I LOVE the 1900 farm at Living History Farms. In many ways, it doesn’t seem so different from our own farm or those around us. The house is actually quite similar to mine, as mine was built in 1907, and the barn is like those that dot the countryside where I live.
But there’s no way I’d want to live (or farm) in 1900. Besides the obvious amenities we enjoy now, like electricity, indoor plumbing and central heat, there are many other things that keep me from really wanting to turn back the clock.
For example, in 1900, 1 in 10 infants died before age 1. Epidemics threatened the lives of early Iowa settlers. Highly contagious diseases like cholera, smallpox, diphtheria and typhoid fever spread quickly from person to person. The average life expectancy of a pioneer man, woman or child ranged from 30 to 40 years, if they were fortunate enough to survive childhood.
Farming wasn’t much better. Much of the work was done by hand, or with the help of horses. Tractors had not yet been invented, although the iron plow was used. (This plow, coincidentally, contributed to a loss of 50% of Iowa’s topsoil before the DustBowl in the 1930s. Many farmers today use conservation tilling to reduce erosion of our fertile topsoil.)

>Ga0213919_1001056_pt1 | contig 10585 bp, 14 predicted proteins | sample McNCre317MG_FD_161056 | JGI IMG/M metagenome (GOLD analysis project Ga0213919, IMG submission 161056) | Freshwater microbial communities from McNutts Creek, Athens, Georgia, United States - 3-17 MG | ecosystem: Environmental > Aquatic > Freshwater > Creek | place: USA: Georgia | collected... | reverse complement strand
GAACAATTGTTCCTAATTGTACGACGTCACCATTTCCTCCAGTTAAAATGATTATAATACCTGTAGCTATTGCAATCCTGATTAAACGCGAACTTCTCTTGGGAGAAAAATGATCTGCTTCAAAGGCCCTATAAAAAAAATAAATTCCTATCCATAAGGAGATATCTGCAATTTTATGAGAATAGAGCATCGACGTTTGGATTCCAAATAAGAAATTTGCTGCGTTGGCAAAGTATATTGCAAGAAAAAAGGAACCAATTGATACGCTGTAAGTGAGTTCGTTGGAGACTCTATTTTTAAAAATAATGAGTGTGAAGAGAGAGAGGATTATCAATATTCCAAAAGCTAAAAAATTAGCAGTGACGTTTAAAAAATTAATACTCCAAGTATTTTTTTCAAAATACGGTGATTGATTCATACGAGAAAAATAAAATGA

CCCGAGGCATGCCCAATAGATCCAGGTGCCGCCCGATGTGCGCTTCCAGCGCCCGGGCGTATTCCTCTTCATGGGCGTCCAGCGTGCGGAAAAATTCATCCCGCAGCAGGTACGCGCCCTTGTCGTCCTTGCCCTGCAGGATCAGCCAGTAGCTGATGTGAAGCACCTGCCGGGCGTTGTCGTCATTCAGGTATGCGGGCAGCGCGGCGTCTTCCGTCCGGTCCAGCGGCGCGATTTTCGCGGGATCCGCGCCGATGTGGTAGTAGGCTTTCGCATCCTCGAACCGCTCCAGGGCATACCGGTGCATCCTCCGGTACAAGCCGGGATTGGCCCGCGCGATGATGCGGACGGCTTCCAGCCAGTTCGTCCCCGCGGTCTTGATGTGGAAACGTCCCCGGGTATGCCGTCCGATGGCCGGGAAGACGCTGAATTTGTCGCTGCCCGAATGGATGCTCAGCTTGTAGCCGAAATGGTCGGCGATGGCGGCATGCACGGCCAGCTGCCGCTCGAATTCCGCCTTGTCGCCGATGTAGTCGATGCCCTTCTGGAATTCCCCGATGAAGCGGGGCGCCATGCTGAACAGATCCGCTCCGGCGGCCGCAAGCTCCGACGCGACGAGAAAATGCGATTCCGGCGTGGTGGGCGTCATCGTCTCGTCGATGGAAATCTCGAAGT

However, things were improving. Scientists were doing “extensive experimental work to breed disease-resistant varieties of plants, to improve plant yield and quality, and to increase the productivity of farm animal strains”. Hybridized corn was produced in 1881 and a hog cholera serum was developed in 1903. Farmers were becoming business-men, and had begun making the improvements we benefit from today.
It’s romantic to imagine what 1900 was like in Iowa. But we often look at the past through rose colored glasses. The reality was much more bleak. Life was hard without the many modern conveniences we enjoy. And farming was even harder – harder on the farmers, and in some ways, harder on the land and the animals.
Farming and life have changed over the past 100 years, but one thing has remained the same – farmers are still trying to do things better than before. New equipment, new discoveries in animal health, new conservation and animal care practices…farmers realize the global impact they have and are doing their best to make that impact a positive one.
Now, who’s ready for a rose-colored view of Iowa’s history? Wendy Tse is the lucky winner of 4 tickets to Living History Farms! I’ll be emailing you, Wendy! Congrats!a Rafflecopter giveaway